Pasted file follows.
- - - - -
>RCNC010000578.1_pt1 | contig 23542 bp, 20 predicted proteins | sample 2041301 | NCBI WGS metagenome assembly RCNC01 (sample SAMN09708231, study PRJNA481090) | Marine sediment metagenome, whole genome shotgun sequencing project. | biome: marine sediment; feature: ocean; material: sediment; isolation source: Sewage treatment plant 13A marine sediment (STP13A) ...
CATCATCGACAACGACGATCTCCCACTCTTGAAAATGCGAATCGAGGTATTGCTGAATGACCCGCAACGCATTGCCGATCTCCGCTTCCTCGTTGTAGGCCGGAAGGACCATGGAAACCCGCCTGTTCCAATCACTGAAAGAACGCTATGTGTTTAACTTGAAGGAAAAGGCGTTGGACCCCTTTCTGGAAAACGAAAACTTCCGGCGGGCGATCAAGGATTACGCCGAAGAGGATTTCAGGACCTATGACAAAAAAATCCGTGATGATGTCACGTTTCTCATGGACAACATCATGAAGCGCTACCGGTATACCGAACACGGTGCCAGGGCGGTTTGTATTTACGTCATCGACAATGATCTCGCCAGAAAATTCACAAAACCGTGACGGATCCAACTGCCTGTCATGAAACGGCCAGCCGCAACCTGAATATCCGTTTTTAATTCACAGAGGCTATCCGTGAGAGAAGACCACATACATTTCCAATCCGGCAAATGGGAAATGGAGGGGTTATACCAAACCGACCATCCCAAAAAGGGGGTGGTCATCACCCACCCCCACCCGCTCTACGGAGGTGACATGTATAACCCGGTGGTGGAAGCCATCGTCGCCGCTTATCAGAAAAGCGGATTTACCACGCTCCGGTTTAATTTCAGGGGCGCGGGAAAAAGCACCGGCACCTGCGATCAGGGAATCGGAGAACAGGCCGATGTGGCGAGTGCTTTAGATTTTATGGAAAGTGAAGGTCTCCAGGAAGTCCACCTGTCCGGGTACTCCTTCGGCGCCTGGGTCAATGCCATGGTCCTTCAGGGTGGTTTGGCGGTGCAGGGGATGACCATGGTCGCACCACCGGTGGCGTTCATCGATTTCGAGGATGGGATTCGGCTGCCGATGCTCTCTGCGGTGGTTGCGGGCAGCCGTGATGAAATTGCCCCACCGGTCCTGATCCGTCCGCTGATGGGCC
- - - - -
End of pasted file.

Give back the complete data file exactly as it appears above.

>RCNC010000578.1_pt1 | contig 23542 bp, 20 predicted proteins | sample 2041301 | NCBI WGS metagenome assembly RCNC01 (sample SAMN09708231, study PRJNA481090) | Marine sediment metagenome, whole genome shotgun sequencing project. | biome: marine sediment; feature: ocean; material: sediment; isolation source: Sewage treatment plant 13A marine sediment (STP13A) ...
CATCATCGACAACGACGATCTCCCACTCTTGAAAATGCGAATCGAGGTATTGCTGAATGACCCGCAACGCATTGCCGATCTCCGCTTCCTCGTTGTAGGCCGGAAGGACCATGGAAACCCGCCTGTTCCAATCACTGAAAGAACGCTATGTGTTTAACTTGAAGGAAAAGGCGTTGGACCCCTTTCTGGAAAACGAAAACTTCCGGCGGGCGATCAAGGATTACGCCGAAGAGGATTTCAGGACCTATGACAAAAAAATCCGTGATGATGTCACGTTTCTCATGGACAACATCATGAAGCGCTACCGGTATACCGAACACGGTGCCAGGGCGGTTTGTATTTACGTCATCGACAATGATCTCGCCAGAAAATTCACAAAACCGTGACGGATCCAACTGCCTGTCATGAAACGGCCAGCCGCAACCTGAATATCCGTTTTTAATTCACAGAGGCTATCCGTGAGAGAAGACCACATACATTTCCAATCCGGCAAATGGGAAATGGAGGGGTTATACCAAACCGACCATCCCAAAAAGGGGGTGGTCATCACCCACCCCCACCCGCTCTACGGAGGTGACATGTATAACCCGGTGGTGGAAGCCATCGTCGCCGCTTATCAGAAAAGCGGATTTACCACGCTCCGGTTTAATTTCAGGGGCGCGGGAAAAAGCACCGGCACCTGCGATCAGGGAATCGGAGAACAGGCCGATGTGGCGAGTGCTTTAGATTTTATGGAAAGTGAAGGTCTCCAGGAAGTCCACCTGTCCGGGTACTCCTTCGGCGCCTGGGTCAATGCCATGGTCCTTCAGGGTGGTTTGGCGGTGCAGGGGATGACCATGGTCGCACCACCGGTGGCGTTCATCGATTTCGAGGATGGGATTCGGCTGCCGATGCTCTCTGCGGTGGTTGCGGGCAGCCGTGATGAAATTGCCCCACCGGTCCTGATCCGTCCGCTGATGGGCC